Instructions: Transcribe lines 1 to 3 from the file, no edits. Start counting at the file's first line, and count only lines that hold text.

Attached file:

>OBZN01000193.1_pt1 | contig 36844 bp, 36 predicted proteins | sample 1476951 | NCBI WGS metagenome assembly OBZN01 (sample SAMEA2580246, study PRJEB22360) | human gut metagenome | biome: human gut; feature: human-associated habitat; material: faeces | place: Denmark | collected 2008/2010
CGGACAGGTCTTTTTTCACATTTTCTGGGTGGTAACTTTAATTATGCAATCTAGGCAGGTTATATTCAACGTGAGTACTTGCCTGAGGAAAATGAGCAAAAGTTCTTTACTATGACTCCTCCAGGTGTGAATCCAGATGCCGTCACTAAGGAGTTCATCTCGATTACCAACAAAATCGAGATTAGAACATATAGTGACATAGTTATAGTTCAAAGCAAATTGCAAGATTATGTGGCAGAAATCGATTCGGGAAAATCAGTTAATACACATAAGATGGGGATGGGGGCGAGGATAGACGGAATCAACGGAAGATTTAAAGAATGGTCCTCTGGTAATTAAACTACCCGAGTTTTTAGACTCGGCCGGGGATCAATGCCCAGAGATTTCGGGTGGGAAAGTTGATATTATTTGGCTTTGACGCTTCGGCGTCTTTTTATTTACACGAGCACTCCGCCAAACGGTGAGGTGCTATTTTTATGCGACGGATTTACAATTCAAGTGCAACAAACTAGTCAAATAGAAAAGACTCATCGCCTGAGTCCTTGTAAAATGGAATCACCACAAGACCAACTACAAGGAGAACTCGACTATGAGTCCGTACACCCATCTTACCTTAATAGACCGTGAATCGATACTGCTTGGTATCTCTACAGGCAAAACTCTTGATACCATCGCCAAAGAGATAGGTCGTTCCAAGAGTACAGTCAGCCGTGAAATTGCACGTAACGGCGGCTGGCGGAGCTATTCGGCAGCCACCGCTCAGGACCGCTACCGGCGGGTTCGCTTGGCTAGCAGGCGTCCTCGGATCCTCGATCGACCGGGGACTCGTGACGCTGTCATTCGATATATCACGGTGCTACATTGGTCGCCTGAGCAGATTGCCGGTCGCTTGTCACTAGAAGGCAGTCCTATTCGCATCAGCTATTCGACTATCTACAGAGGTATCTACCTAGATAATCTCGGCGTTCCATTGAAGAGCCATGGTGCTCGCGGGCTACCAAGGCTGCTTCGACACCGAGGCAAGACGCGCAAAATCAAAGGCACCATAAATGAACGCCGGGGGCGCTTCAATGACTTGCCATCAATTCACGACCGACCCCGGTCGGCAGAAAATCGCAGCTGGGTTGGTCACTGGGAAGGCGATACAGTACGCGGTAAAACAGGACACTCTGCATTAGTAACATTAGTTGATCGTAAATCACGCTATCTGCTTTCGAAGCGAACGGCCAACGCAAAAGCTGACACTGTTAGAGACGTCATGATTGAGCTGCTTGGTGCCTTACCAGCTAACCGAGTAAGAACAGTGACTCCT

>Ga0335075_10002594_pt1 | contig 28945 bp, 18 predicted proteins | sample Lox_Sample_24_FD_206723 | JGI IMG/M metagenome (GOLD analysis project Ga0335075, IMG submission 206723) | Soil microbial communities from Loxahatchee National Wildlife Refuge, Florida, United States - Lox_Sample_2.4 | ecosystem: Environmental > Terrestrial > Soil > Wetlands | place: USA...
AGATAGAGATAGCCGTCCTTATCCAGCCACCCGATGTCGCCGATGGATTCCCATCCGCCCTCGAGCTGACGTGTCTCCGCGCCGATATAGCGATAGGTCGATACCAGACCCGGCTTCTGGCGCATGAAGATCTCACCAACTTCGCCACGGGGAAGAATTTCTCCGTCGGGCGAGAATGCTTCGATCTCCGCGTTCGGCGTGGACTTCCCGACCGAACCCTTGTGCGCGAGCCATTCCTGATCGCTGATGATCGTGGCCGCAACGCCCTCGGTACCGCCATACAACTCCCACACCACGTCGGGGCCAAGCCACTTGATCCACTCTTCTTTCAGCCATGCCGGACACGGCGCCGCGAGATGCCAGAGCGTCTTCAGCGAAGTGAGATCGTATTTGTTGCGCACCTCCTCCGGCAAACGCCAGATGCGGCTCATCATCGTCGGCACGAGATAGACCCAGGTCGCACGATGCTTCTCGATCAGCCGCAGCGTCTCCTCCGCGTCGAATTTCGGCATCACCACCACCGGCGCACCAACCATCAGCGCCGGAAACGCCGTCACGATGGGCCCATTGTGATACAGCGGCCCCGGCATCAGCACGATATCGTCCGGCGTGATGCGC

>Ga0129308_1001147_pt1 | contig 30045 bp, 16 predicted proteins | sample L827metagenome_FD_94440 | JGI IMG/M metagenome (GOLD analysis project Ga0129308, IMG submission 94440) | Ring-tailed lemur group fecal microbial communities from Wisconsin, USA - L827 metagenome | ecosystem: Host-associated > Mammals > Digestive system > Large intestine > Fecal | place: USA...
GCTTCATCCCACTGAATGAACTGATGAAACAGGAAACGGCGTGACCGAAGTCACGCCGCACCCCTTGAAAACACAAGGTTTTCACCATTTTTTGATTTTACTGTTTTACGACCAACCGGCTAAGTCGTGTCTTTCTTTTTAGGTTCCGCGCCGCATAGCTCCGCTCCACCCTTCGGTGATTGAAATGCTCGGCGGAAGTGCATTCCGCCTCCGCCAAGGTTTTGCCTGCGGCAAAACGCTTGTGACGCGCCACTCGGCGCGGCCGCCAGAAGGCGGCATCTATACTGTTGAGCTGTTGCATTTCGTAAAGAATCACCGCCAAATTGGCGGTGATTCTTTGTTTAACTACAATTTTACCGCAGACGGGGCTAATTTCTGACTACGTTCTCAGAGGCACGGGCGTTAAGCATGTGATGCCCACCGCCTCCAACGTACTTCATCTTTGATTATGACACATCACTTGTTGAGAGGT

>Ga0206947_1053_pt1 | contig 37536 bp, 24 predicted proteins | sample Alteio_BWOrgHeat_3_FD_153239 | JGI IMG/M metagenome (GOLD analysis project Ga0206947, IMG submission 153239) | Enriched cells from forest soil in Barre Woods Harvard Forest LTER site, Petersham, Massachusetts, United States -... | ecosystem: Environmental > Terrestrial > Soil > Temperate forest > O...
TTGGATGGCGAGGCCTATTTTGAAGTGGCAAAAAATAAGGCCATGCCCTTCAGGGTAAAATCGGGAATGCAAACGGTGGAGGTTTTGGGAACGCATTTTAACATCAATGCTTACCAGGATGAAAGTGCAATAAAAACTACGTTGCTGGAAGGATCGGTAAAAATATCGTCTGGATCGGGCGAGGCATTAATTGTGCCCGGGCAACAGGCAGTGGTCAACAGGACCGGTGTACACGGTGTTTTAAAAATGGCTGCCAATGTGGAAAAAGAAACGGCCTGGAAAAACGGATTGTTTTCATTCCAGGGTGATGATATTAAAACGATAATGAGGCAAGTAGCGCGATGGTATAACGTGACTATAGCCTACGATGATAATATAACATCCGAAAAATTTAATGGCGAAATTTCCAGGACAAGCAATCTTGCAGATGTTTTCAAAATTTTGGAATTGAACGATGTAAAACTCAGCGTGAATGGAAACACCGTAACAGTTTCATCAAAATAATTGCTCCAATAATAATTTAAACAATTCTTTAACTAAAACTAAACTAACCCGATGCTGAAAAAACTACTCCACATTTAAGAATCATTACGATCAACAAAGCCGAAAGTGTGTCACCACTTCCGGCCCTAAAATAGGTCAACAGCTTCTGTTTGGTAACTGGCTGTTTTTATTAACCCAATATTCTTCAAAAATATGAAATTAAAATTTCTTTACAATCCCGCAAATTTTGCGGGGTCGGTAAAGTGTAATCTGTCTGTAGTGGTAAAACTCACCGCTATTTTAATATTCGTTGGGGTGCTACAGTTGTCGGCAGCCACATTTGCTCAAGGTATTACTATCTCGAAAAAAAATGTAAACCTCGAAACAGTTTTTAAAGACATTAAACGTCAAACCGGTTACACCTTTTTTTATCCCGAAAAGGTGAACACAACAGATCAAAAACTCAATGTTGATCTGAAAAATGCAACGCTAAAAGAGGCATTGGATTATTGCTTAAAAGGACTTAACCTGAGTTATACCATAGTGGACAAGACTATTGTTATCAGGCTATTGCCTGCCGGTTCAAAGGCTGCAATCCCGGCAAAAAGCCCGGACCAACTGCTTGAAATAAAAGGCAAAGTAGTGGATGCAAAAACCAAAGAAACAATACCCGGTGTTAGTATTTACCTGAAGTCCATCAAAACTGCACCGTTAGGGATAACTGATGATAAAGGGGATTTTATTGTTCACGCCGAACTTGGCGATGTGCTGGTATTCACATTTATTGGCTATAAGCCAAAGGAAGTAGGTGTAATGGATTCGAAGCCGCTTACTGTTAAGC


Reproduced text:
>OBZN01000193.1_pt1 | contig 36844 bp, 36 predicted proteins | sample 1476951 | NCBI WGS metagenome assembly OBZN01 (sample SAMEA2580246, study PRJEB22360) | human gut metagenome | biome: human gut; feature: human-associated habitat; material: faeces | place: Denmark | collected 2008/2010
CGGACAGGTCTTTTTTCACATTTTCTGGGTGGTAACTTTAATTATGCAATCTAGGCAGGTTATATTCAACGTGAGTACTTGCCTGAGGAAAATGAGCAAAAGTTCTTTACTATGACTCCTCCAGGTGTGAATCCAGATGCCGTCACTAAGGAGTTCATCTCGATTACCAACAAAATCGAGATTAGAACATATAGTGACATAGTTATAGTTCAAAGCAAATTGCAAGATTATGTGGCAGAAATCGATTCGGGAAAATCAGTTAATACACATAAGATGGGGATGGGGGCGAGGATAGACGGAATCAACGGAAGATTTAAAGAATGGTCCTCTGGTAATTAAACTACCCGAGTTTTTAGACTCGGCCGGGGATCAATGCCCAGAGATTTCGGGTGGGAAAGTTGATATTATTTGGCTTTGACGCTTCGGCGTCTTTTTATTTACACGAGCACTCCGCCAAACGGTGAGGTGCTATTTTTATGCGACGGATTTACAATTCAAGTGCAACAAACTAGTCAAATAGAAAAGACTCATCGCCTGAGTCCTTGTAAAATGGAATCACCACAAGACCAACTACAAGGAGAACTCGACTATGAGTCCGTACACCCATCTTACCTTAATAGACCGTGAATCGATACTGCTTGGTATCTCTACAGGCAAAACTCTTGATACCATCGCCAAAGAGATAGGTCGTTCCAAGAGTACAGTCAGCCGTGAAATTGCACGTAACGGCGGCTGGCGGAGCTATTCGGCAGCCACCGCTCAGGACCGCTACCGGCGGGTTCGCTTGGCTAGCAGGCGTCCTCGGATCCTCGATCGACCGGGGACTCGTGACGCTGTCATTCGATATATCACGGTGCTACATTGGTCGCCTGAGCAGATTGCCGGTCGCTTGTCACTAGAAGGCAGTCCTATTCGCATCAGCTATTCGACTATCTACAGAGGTATCTACCTAGATAATCTCGGCGTTCCATTGAAGAGCCATGGTGCTCGCGGGCTACCAAGGCTGCTTCGACACCGAGGCAAGACGCGCAAAATCAAAGGCACCATAAATGAACGCCGGGGGCGCTTCAATGACTTGCCATCAATTCACGACCGACCCCGGTCGGCAGAAAATCGCAGCTGGGTTGGTCACTGGGAAGGCGATACAGTACGCGGTAAAACAGGACACTCTGCATTAGTAACATTAGTTGATCGTAAATCACGCTATCTGCTTTCGAAGCGAACGGCCAACGCAAAAGCTGACACTGTTAGAGACGTCATGATTGAGCTGCTTGGTGCCTTACCAGCTAACCGAGTAAGAACAGTGACTCCT

>Ga0335075_10002594_pt1 | contig 28945 bp, 18 predicted proteins | sample Lox_Sample_24_FD_206723 | JGI IMG/M metagenome (GOLD analysis project Ga0335075, IMG submission 206723) | Soil microbial communities from Loxahatchee National Wildlife Refuge, Florida, United States - Lox_Sample_2.4 | ecosystem: Environmental > Terrestrial > Soil > Wetlands | place: USA...